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REM Sleep

There are some activities that are for pleasure. Hanging out, watching movies, and reading are some of these. Then there are activities that are required for life. This list includes eating, drinking, and sleep. Sleep? Yes, sleep has a lot to do with how a body functions. Of the five human sleep stages, the rapid eye movement (REM) stage is the most researched, however much about this stage is still unknown. With numerous studies, it's a wonder we still are unclear about the exact workings of REM. Nevertheless the brain is a complicated structure and provides a challenge for scientists.

Some necessities for life are obvious; food, water, shelter, and love. When you break those down to processes necessary to your body you find sleep. Sleep is a vital part of life, deprivation of it can cause diseases and ultimately death (“Brain...”). Sleep is categorized into fives stages (1, 2, 3, 4, and REM, respectively). The 5th stage, REM, stands for rapid eye movement (“Brain...”). REM sleep stemmed from an extensive period of research in 1953 by a student named Eugene Aserinsky and his mentor, less involved, Kleitman (Siegel 92). Aserinsky made the discovery of a period of brain activation during sleep that recurred after periods of time (Aserinsky 222). In an early experiment, Aserinsky and a fellow researcher “found that motor characteristics of so-called 'REMs' were indistinguishable from those of waking saccades,” leading people to believe that not all sleep stages are the same (Aserinsky 215). This was a foresight to what Aserinsky would find to be his life's work. Through years of research things are a little clearer about rapid eye movement sleep. It has been found that about 20% of sleep is REM and common drugs like antidepressants as well as alcohol (which lightens your sleep) can suppress REM (“Brain...”). REM research has been improved on since Aserinsky's early time and while his method was more of a guess, researchers now are coming to find what really makes the brain tic.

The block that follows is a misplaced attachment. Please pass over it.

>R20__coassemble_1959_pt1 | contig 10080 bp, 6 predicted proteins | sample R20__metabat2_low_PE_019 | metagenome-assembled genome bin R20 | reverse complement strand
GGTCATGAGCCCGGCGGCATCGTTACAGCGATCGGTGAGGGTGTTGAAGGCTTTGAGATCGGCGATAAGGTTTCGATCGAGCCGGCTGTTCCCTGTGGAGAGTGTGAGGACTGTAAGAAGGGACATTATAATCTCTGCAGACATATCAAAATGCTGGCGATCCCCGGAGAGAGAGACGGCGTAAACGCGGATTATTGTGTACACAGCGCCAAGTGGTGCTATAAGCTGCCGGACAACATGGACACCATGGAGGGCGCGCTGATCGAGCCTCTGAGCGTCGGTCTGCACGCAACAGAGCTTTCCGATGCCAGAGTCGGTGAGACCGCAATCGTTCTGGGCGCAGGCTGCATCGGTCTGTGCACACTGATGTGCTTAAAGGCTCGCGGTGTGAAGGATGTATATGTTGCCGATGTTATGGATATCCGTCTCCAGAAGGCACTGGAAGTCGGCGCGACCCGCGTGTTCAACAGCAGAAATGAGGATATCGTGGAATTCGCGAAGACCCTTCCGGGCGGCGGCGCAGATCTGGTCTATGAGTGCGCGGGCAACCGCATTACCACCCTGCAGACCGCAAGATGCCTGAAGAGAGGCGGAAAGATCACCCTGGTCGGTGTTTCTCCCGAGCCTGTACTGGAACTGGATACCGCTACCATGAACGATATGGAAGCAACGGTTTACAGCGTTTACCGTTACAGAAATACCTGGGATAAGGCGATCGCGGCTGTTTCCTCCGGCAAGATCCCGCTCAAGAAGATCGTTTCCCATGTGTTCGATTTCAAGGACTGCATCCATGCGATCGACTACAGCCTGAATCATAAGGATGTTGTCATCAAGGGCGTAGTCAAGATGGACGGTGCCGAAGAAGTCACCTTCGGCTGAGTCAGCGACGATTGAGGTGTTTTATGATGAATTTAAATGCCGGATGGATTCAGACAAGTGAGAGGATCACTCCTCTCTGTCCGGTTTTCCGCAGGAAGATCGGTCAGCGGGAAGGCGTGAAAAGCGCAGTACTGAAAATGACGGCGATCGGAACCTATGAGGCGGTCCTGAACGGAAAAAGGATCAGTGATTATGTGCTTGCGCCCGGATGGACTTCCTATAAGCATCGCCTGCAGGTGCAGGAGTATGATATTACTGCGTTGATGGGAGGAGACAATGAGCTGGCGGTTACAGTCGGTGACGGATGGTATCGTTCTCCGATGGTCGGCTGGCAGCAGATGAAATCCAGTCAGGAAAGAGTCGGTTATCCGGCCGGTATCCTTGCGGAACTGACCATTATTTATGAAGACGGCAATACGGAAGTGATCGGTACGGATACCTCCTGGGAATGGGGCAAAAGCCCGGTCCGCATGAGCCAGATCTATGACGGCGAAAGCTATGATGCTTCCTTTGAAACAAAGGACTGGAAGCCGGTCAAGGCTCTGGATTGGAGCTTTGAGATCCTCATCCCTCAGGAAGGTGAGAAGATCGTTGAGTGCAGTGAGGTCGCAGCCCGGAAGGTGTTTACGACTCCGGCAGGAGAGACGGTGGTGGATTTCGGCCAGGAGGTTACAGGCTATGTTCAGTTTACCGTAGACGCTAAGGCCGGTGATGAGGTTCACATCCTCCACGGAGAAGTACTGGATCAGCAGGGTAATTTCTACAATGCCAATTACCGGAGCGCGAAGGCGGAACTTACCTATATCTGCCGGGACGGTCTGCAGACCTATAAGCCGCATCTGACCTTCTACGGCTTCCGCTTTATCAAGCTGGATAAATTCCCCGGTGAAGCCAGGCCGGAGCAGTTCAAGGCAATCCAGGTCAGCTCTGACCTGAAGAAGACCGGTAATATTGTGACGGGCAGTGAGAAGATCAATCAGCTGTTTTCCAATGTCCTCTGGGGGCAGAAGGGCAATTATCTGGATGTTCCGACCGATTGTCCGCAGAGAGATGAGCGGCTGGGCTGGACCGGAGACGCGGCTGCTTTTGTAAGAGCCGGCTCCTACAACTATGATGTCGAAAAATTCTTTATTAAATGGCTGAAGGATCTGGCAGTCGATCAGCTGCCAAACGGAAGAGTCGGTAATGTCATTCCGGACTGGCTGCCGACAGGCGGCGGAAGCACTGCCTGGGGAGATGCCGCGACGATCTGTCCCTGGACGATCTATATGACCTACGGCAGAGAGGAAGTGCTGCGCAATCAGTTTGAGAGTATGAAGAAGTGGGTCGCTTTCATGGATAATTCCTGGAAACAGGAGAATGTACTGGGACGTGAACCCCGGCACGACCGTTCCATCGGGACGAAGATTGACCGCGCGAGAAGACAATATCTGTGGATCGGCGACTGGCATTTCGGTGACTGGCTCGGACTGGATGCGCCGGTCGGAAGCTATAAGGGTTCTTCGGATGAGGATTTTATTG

REM sleep can be observed in two ways. One is through electronic equipment and the other through direct observation. REM sleep causes visible symptoms in people – if you know what to look for. Symptoms of REM sleep are caused by assorted parts of the brain (Siegel 98). During this sleep the body's temperature adapts to the environment, lowering or raising (Siegel 92), breathing will become rapids, irregular, and shallow in most cases, the eyes will jerk, the brain will dream (“Brain...”), and atonia will occur. Atonia is a state of muscle weakness which results in temporary paralysis. If the body did not go through atonia during REM, it would involuntarily act out the violent parts of a dream (Siegel 98). For people without atonia, they may develop RBD. RBD is the acronym for REM behavior disorder and is when people act out their dreams (“REM...”). This is a violent disorder that may cause a person to strike another or hurt themselves. Parkinson's Disease (a degenerative brain disease) is shown to develop in 40% of people with RBD and this will eventually cause their death (“REM...”). Another REM disorder is Nightmare Disorder. Nightmare Disorder causes stress in a person's life among other problems. When a person dreams two hours or more a night, this can become a hindrance to daily life (“Nightmares”). While disorders may happen, they are rare and it is doubted that the normal symptoms of REM will bother another sleeping person.